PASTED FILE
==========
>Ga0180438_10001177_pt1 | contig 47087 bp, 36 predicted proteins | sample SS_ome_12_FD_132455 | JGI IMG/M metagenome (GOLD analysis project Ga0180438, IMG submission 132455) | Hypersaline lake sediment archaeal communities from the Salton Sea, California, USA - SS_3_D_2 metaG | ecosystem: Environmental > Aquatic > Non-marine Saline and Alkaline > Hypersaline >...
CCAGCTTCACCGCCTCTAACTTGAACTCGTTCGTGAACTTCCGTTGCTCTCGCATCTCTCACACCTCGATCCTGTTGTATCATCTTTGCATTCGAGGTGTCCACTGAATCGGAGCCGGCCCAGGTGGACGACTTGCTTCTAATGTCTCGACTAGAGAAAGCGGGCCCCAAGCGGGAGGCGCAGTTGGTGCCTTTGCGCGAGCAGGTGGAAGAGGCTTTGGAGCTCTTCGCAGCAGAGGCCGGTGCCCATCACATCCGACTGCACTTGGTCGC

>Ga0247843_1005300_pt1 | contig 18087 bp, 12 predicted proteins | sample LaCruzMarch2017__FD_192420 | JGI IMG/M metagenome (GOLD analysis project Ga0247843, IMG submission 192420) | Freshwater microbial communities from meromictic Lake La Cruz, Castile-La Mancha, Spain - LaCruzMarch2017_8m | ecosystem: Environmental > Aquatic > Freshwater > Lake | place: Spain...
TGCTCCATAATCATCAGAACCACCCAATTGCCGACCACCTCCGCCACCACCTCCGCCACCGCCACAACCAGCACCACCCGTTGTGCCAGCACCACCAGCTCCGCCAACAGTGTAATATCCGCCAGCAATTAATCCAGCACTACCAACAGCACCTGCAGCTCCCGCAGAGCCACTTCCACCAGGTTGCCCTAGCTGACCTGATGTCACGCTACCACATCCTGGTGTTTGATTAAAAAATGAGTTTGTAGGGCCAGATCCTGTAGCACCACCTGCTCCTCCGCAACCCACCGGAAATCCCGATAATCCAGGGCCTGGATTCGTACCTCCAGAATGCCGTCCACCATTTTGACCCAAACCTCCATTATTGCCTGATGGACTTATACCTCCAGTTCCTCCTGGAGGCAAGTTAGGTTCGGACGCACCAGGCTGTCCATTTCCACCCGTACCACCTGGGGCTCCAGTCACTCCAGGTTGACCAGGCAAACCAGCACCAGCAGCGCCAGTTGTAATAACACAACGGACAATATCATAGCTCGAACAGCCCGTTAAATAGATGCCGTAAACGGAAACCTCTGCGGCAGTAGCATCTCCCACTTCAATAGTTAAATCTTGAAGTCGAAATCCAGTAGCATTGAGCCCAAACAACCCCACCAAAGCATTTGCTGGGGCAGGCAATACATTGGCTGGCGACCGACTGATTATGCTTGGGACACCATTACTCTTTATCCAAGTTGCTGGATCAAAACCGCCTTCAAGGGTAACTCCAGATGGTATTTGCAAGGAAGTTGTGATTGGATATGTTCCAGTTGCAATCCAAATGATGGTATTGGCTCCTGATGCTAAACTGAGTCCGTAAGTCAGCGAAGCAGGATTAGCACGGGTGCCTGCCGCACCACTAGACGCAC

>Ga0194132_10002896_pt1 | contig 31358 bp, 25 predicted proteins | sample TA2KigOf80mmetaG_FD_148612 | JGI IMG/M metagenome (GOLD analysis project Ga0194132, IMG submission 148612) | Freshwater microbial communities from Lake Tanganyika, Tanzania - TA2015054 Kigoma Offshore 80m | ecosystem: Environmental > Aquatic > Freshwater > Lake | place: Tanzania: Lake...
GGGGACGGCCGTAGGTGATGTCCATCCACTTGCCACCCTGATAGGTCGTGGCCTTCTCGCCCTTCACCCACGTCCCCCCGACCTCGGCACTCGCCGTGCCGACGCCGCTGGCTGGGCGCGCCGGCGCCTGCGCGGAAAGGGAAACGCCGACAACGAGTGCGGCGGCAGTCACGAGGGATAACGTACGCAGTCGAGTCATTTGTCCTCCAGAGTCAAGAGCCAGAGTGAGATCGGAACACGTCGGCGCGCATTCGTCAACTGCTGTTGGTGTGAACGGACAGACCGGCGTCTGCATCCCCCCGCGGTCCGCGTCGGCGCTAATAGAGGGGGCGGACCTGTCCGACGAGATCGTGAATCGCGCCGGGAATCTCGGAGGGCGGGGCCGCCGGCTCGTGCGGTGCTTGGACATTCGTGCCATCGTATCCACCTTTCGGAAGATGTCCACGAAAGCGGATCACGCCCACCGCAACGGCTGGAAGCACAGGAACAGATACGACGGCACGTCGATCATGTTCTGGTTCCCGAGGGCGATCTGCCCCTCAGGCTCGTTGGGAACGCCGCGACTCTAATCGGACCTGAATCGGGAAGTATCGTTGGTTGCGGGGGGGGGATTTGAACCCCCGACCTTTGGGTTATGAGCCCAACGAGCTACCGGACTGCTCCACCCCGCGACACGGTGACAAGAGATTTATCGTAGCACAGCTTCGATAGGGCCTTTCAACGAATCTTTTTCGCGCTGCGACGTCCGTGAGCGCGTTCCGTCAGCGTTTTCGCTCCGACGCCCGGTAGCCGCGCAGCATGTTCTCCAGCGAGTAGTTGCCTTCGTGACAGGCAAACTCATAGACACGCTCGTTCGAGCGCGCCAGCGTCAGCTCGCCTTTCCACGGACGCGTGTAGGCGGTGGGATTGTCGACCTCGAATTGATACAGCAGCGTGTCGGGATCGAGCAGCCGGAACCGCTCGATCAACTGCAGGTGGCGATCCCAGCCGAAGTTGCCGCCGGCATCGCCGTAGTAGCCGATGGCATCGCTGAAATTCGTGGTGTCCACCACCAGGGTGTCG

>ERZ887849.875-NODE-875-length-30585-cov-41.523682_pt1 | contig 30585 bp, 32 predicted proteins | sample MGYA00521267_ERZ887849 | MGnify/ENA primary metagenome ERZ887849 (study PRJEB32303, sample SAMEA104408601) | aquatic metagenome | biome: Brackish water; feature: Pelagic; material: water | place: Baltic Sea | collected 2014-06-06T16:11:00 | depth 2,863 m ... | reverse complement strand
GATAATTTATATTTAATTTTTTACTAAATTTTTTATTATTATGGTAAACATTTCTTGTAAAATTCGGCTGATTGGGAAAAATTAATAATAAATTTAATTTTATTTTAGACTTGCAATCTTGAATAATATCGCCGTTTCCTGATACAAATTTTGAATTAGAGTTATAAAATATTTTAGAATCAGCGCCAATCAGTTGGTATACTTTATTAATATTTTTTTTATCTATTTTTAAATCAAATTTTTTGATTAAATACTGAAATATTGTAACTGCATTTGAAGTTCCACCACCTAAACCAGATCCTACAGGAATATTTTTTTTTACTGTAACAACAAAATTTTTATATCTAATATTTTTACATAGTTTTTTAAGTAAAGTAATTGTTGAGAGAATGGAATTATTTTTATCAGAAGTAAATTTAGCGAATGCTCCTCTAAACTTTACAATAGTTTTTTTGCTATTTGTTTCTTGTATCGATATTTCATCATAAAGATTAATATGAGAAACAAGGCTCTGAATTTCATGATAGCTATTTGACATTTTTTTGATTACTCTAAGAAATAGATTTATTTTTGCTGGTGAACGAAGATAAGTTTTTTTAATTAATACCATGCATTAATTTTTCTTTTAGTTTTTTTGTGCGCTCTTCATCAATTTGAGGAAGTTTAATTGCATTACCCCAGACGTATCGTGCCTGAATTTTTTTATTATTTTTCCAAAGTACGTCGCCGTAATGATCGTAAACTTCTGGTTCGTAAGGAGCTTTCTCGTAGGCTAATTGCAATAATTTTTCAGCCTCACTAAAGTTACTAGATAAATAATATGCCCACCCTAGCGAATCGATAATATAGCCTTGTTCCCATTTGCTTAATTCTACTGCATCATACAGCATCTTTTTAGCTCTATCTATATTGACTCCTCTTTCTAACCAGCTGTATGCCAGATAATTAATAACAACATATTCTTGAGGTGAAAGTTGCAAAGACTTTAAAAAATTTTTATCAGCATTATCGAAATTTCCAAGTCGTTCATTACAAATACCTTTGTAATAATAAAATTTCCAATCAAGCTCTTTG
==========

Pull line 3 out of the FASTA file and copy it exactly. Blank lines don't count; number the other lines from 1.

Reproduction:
>Ga0247843_1005300_pt1 | contig 18087 bp, 12 predicted proteins | sample LaCruzMarch2017__FD_192420 | JGI IMG/M metagenome (GOLD analysis project Ga0247843, IMG submission 192420) | Freshwater microbial communities from meromictic Lake La Cruz, Castile-La Mancha, Spain - LaCruzMarch2017_8m | ecosystem: Environmental > Aquatic > Freshwater > Lake | place: Spain...